City wide inclusive sanitation: the Durban experience

by Teddy Gounden, eThekwini Water & Sanitation, Nick Alcock, Khanyisa Projects

Download story


eThekwini Water and Sanitation (EWS) is a municipal department providing water and sanitation services to the 3.7 million citizens of eThekwini Municipality in South Africa. EWS’s vision is to ensure integrated use of resources through sustainable water and sanitation management, and by provision of services in a manner that is equitable; environmentally, socially and financially sustainable; and technically excellent. As a consequence of its committed work, EWS was awarded the 2014 Stockholm World Water Week Industry Water Award for its transformative and inclusive approach to providing water and sanitation services and being at the forefront of exploring both technical and social solutions. EWS was also the first water and sanitation provider in South Africa to implement the national policy on free basic services in water and sanitation. The eThekwini Municipal Area (EMA) is located on the eastern seaboard of South Africa within the Province of KwaZulu-Natal and covers an area of 2297 square kilometres. While the total area of the EMA is only 1.4% of the total area of the province, it contains just over a third of the population of KwaZulu-Natal and 60% of its economic activity. The EMA was formed in December 2001. The boundary of the EMA increased the area of coverage of the previous Durban Metropolitan Area by 68% whilst increasing the population by only 9%; however, these stats have changed quite significantly due to migration. Some 35% of the EMA is predominantly urban in character, with over 80% of the population living in these areas. The remainder is rural in nature.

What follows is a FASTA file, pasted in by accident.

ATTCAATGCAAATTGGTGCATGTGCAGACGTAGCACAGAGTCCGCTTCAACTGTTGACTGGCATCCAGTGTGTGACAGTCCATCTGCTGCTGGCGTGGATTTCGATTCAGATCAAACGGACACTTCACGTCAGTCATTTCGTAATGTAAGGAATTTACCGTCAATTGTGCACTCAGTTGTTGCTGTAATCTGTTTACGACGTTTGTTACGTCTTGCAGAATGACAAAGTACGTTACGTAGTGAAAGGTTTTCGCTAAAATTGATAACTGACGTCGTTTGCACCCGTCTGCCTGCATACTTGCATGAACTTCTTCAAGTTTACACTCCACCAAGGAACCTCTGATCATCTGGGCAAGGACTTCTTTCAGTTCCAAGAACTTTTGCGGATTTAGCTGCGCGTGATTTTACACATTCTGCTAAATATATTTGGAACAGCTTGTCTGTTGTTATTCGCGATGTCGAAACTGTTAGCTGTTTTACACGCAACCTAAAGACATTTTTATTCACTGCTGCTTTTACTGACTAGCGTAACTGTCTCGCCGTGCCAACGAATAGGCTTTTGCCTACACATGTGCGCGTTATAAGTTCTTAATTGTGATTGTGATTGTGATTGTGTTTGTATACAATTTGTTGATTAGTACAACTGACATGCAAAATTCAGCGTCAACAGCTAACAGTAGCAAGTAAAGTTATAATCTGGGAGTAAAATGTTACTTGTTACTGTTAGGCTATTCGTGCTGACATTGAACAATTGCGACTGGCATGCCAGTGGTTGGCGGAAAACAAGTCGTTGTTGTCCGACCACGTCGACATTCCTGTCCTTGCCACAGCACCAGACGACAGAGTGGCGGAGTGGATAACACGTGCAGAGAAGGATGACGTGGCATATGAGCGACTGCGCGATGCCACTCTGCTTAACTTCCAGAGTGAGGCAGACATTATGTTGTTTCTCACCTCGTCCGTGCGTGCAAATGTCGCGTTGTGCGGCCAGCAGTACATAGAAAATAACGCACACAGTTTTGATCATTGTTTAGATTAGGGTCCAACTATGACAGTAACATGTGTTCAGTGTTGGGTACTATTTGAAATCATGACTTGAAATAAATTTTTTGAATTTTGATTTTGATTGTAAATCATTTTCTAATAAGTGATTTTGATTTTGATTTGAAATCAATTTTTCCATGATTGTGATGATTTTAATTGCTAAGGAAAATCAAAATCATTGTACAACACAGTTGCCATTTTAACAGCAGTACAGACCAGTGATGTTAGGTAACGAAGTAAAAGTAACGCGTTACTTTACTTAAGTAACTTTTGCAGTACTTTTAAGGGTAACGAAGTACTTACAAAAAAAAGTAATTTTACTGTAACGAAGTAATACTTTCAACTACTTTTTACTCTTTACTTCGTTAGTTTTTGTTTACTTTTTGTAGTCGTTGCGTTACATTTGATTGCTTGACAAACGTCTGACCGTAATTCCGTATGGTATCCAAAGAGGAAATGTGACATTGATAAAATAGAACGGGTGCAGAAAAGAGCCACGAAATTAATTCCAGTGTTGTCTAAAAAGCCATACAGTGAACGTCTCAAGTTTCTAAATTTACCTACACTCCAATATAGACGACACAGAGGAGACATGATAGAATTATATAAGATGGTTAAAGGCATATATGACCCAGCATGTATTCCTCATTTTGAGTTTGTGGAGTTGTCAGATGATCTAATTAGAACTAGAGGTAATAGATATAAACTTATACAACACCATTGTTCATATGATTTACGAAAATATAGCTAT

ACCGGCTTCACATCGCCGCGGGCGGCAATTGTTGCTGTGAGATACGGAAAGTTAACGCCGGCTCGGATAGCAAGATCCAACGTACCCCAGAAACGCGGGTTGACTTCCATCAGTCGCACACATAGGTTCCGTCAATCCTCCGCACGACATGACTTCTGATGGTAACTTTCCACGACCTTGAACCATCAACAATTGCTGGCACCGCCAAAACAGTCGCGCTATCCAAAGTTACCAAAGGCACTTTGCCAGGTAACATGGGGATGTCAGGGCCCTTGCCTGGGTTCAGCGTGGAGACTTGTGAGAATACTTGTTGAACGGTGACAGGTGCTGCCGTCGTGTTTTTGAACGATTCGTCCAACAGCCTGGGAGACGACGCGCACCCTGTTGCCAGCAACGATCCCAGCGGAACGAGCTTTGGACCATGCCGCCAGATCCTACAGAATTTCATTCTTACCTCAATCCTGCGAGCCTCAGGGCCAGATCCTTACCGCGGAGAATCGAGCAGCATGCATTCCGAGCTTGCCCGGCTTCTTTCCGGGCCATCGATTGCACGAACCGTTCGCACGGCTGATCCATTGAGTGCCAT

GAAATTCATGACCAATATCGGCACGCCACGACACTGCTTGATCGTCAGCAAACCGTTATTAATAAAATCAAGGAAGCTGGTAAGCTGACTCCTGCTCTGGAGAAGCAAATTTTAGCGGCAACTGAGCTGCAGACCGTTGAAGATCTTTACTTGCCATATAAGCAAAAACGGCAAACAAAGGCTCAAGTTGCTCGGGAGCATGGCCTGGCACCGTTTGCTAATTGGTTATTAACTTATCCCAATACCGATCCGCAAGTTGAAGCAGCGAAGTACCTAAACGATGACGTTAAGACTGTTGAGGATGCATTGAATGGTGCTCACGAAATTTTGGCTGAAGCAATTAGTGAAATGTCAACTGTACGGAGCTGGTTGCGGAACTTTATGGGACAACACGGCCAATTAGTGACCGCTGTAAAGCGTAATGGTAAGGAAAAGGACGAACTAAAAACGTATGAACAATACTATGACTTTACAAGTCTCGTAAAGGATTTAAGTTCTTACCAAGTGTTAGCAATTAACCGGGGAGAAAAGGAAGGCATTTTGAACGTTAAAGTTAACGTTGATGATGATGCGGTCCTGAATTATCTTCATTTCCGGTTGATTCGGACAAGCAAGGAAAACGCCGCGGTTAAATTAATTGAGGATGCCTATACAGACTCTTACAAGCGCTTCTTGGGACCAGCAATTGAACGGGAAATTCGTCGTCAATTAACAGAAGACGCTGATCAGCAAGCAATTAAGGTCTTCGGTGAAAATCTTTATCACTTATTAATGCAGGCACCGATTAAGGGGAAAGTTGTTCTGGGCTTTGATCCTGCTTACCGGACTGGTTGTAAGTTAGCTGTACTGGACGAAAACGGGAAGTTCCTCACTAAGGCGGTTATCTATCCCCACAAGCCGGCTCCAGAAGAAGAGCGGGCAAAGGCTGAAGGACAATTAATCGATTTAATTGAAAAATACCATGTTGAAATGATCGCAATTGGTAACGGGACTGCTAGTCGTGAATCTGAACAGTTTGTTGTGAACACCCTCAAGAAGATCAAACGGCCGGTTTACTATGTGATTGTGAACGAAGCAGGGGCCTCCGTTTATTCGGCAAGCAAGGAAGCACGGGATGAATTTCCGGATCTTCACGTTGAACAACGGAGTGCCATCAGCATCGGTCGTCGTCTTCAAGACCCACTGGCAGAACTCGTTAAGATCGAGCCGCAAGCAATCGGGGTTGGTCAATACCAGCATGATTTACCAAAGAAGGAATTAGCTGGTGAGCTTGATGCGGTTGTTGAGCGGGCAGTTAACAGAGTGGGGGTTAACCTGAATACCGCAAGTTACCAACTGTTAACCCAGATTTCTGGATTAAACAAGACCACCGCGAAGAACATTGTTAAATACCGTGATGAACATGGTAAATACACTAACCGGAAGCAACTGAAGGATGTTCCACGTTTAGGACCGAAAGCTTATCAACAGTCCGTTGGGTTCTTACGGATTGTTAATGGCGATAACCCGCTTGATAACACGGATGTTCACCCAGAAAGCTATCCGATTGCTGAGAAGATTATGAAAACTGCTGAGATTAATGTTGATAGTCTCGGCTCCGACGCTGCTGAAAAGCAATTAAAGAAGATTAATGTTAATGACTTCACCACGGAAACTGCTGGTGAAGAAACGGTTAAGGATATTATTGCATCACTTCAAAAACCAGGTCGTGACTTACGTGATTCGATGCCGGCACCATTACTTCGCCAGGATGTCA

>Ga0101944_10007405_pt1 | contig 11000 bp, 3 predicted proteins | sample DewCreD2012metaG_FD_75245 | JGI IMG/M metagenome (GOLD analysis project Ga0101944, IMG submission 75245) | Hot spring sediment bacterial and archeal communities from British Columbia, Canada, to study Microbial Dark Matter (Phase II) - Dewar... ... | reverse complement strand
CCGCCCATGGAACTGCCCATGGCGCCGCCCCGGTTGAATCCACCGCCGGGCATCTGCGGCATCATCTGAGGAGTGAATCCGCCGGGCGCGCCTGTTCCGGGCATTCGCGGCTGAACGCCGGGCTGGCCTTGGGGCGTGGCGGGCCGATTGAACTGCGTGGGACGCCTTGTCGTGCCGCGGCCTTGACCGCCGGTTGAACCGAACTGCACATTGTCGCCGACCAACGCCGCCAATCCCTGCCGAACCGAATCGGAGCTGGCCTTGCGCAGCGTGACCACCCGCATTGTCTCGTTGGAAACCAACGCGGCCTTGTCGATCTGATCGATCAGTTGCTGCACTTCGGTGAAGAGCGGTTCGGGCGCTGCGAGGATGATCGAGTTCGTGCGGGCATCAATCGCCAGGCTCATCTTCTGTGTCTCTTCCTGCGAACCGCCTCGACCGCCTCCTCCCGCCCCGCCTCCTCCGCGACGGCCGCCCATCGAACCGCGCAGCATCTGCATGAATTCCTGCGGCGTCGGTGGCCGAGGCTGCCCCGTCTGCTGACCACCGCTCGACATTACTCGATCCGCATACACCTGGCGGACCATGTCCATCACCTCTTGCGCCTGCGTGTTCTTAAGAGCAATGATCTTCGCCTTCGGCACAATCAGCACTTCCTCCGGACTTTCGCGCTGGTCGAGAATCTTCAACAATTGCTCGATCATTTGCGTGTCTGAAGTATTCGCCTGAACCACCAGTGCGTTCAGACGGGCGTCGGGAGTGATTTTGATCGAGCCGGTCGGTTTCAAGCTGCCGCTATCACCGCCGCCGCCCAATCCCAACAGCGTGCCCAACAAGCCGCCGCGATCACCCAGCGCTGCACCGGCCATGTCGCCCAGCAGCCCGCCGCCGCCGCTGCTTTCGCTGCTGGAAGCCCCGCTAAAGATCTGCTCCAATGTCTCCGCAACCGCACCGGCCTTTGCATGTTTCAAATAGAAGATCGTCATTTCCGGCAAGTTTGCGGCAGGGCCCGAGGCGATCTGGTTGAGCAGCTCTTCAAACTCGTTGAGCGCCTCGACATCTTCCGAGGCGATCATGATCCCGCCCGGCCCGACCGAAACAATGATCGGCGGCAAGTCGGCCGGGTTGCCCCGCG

Geographic information


South Africa

City and population:



  • Large formal townships serviced by waterborne sewers with little to no maintenance, resulting in blockages and sewer overflows.
  • Large sparsely populated rural areas and growing densely populated informal settlements with no formal services and exacerbated by high unemployment.


  • Establishing a funding mechanism to address the entire value chain including reuse where possible.
  • Application of different technological solutions to different areas based on cost, density and the degree of formality within the development.
  • Provision of safe management along the whole sanitation value chain (containment, emptying, transfer and disposal or reuse/recycling) with a change in focus from rollout of containment infrastructure to service provision (operation and maintenance).
  • Comprehensive community engagement, education and putting communities at the forefront of identifying solutions and driving change.
  • Policy to ensure that 50% of the employees on projects are females in line with the city’s gender mainstreaming guidelines.
  • Application of a ‘learn by doing’ approach, followed by redesign based on research and user and stakeholder feedback.
  • Creation of key partnerships with the private sector, target communities, local small businesses, research and developmental organizations (including academia) and funders.

Download the Story to Learn More!

City wide inclusive sanitation: the Durban experience